A former Larimer County, CO, resident, seeking revenge over a drunk driving arrest, is now facing federal charges he crippled the county’s computer network in 2010 with a huge denial of service (DoS) attack.

A federal grand jury indicted David Joseph Rezendes, 27, who currently lives in California, last week on charges related to a denial of service attack implemented to retaliate against the Larimer County government. Law enforcement called the overwhelming computer attack “debilitating” to the county’s network. If convicted, Rezendes could get close to 30 years in federal prison.

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Police captured Rezendes at an August 23 Sonora, TX, traffic stop. The federal government wants him detained and returned to Colorado by U.S. Marshals.

Rezendes was angry with the Larimer County government over a drunk driving charge he received while living in the county and wanted revenge, according to local Colorado news reports.

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According to the indictment and other court records, beginning on Sept. 22, 2010, the denial of service attack –which overwhelms computer servers and networks with repeated automated requests — launched against Larimer County government’s computer network. The attack lasted until September 24, 2010, affecting Larimer County employees’ ability to access their email and the Internet, including state computer systems.

The Larimer County Sheriff’s Department and the FBI investigated the attack. As part of their investigation, law enforcement executed a search warrant of Rezendes’ home, according to the FBI. Officials seized computers and computer components, and FBI case agents and Larimer County Sheriff’s Department computer forensic experts analyzed the data on the computers, uncovering evidence Rezendes was responsible.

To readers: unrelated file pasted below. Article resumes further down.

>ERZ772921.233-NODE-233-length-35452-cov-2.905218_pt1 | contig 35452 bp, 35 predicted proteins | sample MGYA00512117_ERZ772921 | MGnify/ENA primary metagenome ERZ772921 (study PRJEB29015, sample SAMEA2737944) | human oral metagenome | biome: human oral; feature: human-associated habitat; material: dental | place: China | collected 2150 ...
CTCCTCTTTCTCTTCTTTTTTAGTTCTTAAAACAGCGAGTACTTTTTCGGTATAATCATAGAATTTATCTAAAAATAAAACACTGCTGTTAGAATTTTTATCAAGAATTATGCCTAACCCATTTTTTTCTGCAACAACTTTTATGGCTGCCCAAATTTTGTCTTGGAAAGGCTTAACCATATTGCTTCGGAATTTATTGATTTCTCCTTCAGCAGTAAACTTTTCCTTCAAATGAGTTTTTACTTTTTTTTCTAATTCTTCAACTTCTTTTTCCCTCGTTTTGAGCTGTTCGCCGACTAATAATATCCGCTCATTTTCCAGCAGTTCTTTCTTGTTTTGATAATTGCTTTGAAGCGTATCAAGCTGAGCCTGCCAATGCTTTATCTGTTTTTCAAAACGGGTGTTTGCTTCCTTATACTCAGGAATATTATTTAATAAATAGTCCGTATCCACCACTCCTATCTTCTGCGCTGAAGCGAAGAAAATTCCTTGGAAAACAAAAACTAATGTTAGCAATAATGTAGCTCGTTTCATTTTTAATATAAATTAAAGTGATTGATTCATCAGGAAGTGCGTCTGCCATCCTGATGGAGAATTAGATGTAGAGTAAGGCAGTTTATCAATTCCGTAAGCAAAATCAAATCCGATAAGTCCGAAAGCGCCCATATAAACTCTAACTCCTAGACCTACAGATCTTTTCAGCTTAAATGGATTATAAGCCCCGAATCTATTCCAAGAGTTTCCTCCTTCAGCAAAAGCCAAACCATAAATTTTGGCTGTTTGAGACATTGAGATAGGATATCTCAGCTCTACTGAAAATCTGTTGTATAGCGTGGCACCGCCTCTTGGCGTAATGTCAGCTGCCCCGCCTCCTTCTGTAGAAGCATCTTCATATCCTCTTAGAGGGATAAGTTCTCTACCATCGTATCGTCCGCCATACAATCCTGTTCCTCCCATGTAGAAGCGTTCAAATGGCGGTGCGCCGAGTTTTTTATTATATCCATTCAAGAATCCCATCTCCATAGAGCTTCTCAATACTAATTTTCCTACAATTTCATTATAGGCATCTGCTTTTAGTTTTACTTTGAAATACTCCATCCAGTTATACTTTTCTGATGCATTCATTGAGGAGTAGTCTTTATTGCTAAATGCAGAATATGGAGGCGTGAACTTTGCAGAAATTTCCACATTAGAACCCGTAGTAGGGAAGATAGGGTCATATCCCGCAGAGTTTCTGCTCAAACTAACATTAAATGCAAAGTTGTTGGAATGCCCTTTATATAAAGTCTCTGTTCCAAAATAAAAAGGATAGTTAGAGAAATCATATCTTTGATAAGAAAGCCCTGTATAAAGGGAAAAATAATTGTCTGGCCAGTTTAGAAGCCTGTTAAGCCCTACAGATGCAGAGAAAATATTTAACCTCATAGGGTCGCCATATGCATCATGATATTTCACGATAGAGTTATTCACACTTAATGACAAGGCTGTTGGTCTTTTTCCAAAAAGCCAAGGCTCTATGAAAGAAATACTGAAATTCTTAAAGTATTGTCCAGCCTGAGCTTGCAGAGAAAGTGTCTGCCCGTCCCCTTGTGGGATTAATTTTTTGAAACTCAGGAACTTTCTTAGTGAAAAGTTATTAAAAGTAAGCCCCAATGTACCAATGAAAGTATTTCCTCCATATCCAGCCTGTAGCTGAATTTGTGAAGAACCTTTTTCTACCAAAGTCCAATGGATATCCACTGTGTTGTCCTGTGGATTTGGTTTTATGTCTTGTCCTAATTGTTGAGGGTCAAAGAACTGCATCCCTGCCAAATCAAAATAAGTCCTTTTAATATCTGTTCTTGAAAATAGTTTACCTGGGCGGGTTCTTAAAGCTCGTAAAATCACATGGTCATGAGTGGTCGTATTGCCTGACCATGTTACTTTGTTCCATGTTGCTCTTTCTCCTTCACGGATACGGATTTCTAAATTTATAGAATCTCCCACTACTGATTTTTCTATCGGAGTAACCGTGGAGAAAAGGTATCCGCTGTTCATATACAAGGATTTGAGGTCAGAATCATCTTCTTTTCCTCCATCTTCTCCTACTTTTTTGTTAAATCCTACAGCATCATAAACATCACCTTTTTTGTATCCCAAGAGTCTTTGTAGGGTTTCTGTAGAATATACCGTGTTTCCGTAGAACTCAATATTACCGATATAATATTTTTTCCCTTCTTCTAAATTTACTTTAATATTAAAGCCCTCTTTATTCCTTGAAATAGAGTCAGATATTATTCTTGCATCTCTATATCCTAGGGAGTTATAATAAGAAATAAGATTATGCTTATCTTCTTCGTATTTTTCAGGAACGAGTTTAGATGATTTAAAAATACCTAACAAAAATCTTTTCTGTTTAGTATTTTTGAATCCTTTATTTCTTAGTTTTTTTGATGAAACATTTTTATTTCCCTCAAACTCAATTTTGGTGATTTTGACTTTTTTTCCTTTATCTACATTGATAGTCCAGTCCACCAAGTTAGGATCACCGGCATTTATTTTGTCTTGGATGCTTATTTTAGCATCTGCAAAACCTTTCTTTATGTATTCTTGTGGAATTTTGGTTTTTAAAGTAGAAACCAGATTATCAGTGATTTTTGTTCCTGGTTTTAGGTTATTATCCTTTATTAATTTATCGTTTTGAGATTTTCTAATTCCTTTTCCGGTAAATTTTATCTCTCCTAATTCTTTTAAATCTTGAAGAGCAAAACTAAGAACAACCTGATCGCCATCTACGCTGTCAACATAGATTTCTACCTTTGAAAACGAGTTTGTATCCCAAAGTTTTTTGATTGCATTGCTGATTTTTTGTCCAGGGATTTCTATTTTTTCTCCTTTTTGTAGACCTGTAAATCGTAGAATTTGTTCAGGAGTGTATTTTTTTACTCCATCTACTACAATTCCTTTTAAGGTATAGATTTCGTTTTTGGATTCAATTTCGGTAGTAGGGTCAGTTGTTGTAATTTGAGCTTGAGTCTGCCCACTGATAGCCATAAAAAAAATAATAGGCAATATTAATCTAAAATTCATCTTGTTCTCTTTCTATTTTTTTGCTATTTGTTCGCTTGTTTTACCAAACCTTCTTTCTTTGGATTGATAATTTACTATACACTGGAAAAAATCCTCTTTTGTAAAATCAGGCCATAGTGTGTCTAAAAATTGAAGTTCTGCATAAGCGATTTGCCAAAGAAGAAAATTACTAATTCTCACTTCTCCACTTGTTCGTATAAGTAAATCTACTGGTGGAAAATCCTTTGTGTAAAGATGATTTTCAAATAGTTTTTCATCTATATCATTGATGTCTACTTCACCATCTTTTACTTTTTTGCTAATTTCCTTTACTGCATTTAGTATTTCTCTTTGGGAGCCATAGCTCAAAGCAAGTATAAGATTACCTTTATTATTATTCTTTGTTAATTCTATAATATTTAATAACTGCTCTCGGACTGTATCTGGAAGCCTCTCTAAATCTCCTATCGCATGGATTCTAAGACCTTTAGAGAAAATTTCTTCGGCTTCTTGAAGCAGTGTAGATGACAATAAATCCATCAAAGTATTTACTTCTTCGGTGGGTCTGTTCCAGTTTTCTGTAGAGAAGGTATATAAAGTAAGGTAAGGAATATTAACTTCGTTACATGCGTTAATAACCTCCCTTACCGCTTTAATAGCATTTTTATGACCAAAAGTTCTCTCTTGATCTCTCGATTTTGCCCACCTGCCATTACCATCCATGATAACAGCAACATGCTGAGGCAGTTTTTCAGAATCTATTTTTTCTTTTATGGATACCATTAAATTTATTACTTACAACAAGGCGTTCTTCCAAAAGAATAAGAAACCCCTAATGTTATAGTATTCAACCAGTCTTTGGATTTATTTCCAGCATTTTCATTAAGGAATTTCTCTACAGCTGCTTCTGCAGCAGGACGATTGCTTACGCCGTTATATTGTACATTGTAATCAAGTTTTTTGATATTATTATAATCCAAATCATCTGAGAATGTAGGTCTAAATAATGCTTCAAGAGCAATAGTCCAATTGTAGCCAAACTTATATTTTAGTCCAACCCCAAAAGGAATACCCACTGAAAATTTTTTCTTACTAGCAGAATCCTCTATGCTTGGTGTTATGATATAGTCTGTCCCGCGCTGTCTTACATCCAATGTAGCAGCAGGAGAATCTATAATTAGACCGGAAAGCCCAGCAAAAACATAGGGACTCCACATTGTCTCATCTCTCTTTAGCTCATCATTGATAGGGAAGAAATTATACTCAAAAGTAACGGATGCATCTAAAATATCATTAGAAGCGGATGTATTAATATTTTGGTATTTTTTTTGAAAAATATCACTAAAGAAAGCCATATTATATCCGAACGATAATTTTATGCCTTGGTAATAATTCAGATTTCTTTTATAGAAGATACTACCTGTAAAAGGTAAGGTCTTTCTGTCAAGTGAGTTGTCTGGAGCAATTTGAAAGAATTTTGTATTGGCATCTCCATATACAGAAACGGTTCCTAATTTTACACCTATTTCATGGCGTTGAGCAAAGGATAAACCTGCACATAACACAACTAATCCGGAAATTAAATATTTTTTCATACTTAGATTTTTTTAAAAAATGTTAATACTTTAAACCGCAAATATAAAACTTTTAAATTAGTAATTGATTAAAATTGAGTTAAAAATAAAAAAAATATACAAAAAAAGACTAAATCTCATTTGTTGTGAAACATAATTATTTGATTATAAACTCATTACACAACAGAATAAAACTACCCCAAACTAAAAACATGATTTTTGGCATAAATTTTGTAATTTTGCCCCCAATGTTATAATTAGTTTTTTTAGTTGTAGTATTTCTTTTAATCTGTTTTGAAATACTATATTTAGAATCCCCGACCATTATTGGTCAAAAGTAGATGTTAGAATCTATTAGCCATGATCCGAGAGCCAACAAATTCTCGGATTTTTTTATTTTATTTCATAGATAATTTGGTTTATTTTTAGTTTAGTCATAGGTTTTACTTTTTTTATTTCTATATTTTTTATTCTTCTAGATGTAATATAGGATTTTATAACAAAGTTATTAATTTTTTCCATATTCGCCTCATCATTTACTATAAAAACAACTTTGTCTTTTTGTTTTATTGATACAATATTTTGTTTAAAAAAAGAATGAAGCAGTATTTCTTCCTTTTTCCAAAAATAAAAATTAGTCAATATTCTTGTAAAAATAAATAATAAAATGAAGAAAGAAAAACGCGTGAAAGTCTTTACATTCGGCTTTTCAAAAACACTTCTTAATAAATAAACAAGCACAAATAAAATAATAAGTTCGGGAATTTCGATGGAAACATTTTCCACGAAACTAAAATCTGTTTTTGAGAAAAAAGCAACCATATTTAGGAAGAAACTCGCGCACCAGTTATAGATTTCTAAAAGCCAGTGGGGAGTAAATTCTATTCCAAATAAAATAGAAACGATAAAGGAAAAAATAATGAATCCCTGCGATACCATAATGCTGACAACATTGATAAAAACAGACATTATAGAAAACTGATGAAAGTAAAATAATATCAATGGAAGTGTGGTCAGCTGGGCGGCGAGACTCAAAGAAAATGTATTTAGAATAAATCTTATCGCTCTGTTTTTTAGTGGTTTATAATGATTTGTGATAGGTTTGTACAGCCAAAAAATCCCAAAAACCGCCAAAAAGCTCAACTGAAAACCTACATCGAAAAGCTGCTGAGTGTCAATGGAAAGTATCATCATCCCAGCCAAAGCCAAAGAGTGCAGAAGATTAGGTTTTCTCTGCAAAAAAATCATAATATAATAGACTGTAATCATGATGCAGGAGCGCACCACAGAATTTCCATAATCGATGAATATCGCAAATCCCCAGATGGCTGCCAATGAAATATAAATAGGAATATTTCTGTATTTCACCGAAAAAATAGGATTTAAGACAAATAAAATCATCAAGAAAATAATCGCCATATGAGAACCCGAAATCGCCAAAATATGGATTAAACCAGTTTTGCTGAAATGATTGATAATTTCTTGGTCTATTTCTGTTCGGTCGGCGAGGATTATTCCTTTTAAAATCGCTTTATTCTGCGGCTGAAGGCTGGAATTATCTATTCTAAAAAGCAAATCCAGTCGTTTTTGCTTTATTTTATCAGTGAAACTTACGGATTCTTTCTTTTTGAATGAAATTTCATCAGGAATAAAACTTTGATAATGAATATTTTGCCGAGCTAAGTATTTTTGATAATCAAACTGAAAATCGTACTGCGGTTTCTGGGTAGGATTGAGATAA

The indictment said Rezendes intentionally damaged a protected computer, possessed unauthorized access devices (credit card information), possessed an identification document-making implement, produced a false identification document, and committed aggravated identity theft.

“The computer attack in this case had a significant impact on Larimer County both operationally and financially,” said Larimer County Sheriff Justin Smith. “Cyber crimes of this nature underscore the importance of cooperation between local and federal officials and the need for their expertise and assistance.”

If convicted, Rezendes faces up to 10 years and a $250,000 fine for one count of intentionally damaging a protected computer and one count of possession of unauthorized access device. He also faces up to15 years and up to a $250,000 fine for possession of document-making implement and authentication feature and of production of a false identification document. He also faces up to two more years’ consecutive to any other sentence and up to a $250,000 fine for aggravated identity theft, the FBI said.

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